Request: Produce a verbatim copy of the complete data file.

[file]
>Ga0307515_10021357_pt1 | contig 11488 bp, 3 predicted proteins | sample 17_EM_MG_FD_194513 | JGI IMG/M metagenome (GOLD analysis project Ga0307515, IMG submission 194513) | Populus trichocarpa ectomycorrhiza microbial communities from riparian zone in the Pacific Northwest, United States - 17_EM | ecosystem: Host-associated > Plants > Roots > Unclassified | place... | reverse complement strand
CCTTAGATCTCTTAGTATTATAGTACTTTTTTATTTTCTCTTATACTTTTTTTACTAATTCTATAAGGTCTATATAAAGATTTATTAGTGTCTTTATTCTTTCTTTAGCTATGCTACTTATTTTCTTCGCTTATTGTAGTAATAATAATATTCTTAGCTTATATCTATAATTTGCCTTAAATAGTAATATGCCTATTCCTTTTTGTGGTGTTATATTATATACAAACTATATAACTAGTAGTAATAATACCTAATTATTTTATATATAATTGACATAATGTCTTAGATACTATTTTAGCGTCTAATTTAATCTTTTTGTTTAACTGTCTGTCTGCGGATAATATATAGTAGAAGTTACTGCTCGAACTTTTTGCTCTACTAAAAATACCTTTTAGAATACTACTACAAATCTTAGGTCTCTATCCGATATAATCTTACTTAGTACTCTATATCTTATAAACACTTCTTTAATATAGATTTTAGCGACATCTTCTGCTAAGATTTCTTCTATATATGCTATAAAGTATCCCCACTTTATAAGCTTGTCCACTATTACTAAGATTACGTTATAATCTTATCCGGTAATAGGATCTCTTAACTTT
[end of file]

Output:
>Ga0307515_10021357_pt1 | contig 11488 bp, 3 predicted proteins | sample 17_EM_MG_FD_194513 | JGI IMG/M metagenome (GOLD analysis project Ga0307515, IMG submission 194513) | Populus trichocarpa ectomycorrhiza microbial communities from riparian zone in the Pacific Northwest, United States - 17_EM | ecosystem: Host-associated > Plants > Roots > Unclassified | place... | reverse complement strand
CCTTAGATCTCTTAGTATTATAGTACTTTTTTATTTTCTCTTATACTTTTTTTACTAATTCTATAAGGTCTATATAAAGATTTATTAGTGTCTTTATTCTTTCTTTAGCTATGCTACTTATTTTCTTCGCTTATTGTAGTAATAATAATATTCTTAGCTTATATCTATAATTTGCCTTAAATAGTAATATGCCTATTCCTTTTTGTGGTGTTATATTATATACAAACTATATAACTAGTAGTAATAATACCTAATTATTTTATATATAATTGACATAATGTCTTAGATACTATTTTAGCGTCTAATTTAATCTTTTTGTTTAACTGTCTGTCTGCGGATAATATATAGTAGAAGTTACTGCTCGAACTTTTTGCTCTACTAAAAATACCTTTTAGAATACTACTACAAATCTTAGGTCTCTATCCGATATAATCTTACTTAGTACTCTATATCTTATAAACACTTCTTTAATATAGATTTTAGCGACATCTTCTGCTAAGATTTCTTCTATATATGCTATAAAGTATCCCCACTTTATAAGCTTGTCCACTATTACTAAGATTACGTTATAATCTTATCCGGTAATAGGATCTCTTAACTTT